So you want an urban garden, but you don’t have the skills, tools or the money to build a lovely wooden raised bed.  What can you do?  One thing is certain:  you can’t just stick something in the North Texas soil and watch it grow.  It took me 10 stubborn years of gardening failures to learn that, but I’m making up for lost time. 

You will need to amend the soil, but again, that can get expensive with sphagnum moss, vermiculite, compost and garden soil combined with the wood for the frame, the hardware to put it together and the plants.  Setting up a wooden 4’ x 8’ raised bed, enclosed by wooden sides will cost between $100 and $150.  If you have someone from a nursery do the work, it will cost about $500.

Inspired by Ruth Stout and her mulch gardens and folks like Leon Smith and Deb Tolman and their keyhole gardens, I’ve come up with a low-cost solution for successful urban farming. I have named it: “The Anyone Can Do It Urban Farming Method.    Be forewarned:  This is an experiment.  However it is based on sound principles already established by others as mentioned.


“The Anyone Can Do It Urban Farming Method.”

Imagine two 4’ by 4’ squares.  The total space is 4’ x 8’—a total of 32 square feet per garden plot.  In the center of each 4’ x 4’ square there is a chicken wire basket, about one foot in diameter that is reinforced with four small bamboo poles.  The wire basket extends down to the bottom of the bed and extends about 12 to 14 inches above the top of the soil.  Total height of the basket is 2 feet.


Tools and Materials: 

  • Rake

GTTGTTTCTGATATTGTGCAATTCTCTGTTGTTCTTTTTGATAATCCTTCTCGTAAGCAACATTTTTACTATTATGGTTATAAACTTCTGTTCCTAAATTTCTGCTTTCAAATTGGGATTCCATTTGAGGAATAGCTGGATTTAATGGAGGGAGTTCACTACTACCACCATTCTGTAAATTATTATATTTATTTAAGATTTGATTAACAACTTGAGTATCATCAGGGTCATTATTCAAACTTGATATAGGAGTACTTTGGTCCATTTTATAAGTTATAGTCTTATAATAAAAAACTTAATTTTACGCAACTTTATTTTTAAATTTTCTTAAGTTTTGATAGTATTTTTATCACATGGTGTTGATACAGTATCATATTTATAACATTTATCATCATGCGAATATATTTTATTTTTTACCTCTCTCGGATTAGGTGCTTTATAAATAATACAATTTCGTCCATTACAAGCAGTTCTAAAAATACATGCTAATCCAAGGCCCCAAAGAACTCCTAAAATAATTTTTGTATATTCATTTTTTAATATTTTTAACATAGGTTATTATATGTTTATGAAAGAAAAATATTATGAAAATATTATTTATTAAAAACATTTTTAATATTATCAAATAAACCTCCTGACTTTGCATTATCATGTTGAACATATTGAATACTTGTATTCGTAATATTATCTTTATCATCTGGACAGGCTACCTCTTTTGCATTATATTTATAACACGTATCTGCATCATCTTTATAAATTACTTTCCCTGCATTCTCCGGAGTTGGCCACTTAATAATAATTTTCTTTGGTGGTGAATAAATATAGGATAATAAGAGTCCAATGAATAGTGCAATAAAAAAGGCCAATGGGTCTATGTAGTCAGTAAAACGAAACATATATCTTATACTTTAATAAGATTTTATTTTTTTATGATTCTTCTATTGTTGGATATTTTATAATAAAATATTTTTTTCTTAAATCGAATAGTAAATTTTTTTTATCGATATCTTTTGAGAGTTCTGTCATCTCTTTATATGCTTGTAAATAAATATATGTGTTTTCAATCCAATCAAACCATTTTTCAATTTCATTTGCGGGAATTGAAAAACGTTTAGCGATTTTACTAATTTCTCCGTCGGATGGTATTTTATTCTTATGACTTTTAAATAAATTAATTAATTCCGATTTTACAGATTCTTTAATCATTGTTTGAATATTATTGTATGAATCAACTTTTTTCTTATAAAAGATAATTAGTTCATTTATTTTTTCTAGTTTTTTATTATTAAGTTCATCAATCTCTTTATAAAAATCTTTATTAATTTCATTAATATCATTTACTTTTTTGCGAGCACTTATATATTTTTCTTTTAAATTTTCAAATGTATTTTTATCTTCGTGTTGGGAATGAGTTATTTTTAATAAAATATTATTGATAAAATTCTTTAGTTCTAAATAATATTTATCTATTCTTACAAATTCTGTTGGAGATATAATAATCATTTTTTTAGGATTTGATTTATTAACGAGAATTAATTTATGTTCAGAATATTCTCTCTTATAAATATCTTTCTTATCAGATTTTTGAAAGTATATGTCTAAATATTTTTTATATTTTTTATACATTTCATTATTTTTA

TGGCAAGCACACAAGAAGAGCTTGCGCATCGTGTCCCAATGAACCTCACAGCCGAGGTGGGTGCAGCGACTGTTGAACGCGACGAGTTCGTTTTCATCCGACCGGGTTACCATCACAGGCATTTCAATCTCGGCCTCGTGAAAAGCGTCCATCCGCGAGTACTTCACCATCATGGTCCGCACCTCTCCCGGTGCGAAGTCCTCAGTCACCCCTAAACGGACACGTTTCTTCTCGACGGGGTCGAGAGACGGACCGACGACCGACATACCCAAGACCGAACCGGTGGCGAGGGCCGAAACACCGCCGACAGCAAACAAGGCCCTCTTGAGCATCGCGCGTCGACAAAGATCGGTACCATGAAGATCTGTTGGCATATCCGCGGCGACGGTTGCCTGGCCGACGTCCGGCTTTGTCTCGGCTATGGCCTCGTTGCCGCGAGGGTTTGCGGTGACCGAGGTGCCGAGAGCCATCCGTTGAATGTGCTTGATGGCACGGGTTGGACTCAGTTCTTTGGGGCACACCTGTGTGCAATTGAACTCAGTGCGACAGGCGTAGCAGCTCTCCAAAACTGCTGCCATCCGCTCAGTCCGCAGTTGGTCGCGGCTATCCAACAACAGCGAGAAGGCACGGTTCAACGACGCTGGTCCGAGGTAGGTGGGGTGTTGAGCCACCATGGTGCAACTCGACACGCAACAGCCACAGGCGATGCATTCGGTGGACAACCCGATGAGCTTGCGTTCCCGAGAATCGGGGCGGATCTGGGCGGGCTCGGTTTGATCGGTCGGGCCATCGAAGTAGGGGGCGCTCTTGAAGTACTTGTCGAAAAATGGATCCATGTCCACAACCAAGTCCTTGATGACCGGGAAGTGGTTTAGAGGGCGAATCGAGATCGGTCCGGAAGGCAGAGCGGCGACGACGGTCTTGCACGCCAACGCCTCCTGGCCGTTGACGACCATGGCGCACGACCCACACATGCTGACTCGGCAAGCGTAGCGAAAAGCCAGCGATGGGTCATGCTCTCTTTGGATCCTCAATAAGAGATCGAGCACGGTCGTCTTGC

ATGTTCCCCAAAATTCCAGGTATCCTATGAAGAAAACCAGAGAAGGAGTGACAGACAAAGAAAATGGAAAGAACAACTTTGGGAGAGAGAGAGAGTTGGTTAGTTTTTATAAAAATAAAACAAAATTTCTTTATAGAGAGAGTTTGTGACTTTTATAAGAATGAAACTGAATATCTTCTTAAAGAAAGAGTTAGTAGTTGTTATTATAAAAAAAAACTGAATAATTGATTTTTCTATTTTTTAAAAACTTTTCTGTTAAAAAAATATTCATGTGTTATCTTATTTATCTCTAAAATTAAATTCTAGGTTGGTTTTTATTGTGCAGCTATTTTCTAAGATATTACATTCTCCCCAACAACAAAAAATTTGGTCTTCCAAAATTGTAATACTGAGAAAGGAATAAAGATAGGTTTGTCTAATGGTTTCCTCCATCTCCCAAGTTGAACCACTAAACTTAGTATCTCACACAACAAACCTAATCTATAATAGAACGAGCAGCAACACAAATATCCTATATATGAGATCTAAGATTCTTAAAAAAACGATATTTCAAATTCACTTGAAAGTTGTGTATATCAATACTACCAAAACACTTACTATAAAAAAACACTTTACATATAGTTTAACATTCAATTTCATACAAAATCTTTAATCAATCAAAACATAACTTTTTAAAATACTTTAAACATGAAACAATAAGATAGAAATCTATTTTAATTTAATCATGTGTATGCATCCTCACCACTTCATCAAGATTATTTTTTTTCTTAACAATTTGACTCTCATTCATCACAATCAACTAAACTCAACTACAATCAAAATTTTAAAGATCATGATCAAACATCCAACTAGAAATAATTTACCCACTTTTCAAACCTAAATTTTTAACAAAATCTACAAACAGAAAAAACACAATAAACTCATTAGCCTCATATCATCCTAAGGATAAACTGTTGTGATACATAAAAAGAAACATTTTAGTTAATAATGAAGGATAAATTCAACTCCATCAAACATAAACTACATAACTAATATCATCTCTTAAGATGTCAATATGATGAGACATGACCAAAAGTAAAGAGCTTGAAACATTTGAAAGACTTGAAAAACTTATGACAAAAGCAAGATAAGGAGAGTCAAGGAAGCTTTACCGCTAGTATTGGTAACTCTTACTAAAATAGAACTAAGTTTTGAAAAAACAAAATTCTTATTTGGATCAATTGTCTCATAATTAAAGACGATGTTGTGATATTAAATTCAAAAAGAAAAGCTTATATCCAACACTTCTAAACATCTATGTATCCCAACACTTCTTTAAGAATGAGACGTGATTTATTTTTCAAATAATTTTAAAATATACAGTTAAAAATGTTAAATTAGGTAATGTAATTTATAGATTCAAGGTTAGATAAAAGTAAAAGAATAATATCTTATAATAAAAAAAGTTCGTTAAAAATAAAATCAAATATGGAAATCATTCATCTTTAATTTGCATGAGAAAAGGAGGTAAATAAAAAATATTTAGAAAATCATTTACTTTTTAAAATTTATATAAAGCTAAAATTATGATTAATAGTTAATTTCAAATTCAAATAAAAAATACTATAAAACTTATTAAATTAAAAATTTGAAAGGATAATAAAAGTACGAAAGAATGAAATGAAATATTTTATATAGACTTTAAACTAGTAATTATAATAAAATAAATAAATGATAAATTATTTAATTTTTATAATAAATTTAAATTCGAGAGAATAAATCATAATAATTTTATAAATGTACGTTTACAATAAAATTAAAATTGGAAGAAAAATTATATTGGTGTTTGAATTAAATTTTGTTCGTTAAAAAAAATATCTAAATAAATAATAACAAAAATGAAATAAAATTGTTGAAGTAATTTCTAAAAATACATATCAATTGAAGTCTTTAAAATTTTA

• Shovel
  • Five-gallon bucket
  • Enough 2 foot wide chicken wire to make two, one-foot diameter cylinders
  • Wire cutter or very strong scissors.
  • Eight small dowels or bamboo stakes – about 2 feet 3 inches long
  • Vegetable kitchen scraps.
  • A mixture of leaves, cardboard, grass cuttings, natural fabric old clothes and rags, newspaper--Note:  Since we are moving into the hot months, make your mixture at least two parts brown stuff and one part green because you don’t want your soil to get too hot.  You will need enough of this mixture to build up to at least 8 inches high. 
  • About two inches of compost over the 4’ by 8’ area.  (You can purchase 1 cubic yard of compost from the City of Mesquite for $10.  This is more than enough to share with your entire neighborhood as it fills the bed of a ¾ ton truck to the brim.)
  • About three inches of garden soil spread over the area.  (This you can purchase from the garden store.  There is some pretty good organic soil for about two bucks for 2 cubic feet.  You don’t have to purchase the expensive $8 bags.  The cheaper bags are usually the ones not in the front of the store with all the Miracle Grow soil.  You’ll need about four or five bags.  Another way to save money is to bring some garbage bags with you to the store and purchase soil bags that are broken.  Home Depot sells them for 50% off. )
  • Your plants.  Use a mixture of transplants and seeds.  Radishes and okra are almost always a sure bet.


STEP ONE:  Measure off a four-foot by eight-foot rectangle in a sunny spot in your yard.  You can either mentally eyeball the space, or you can measure it off.  Either approach is fine.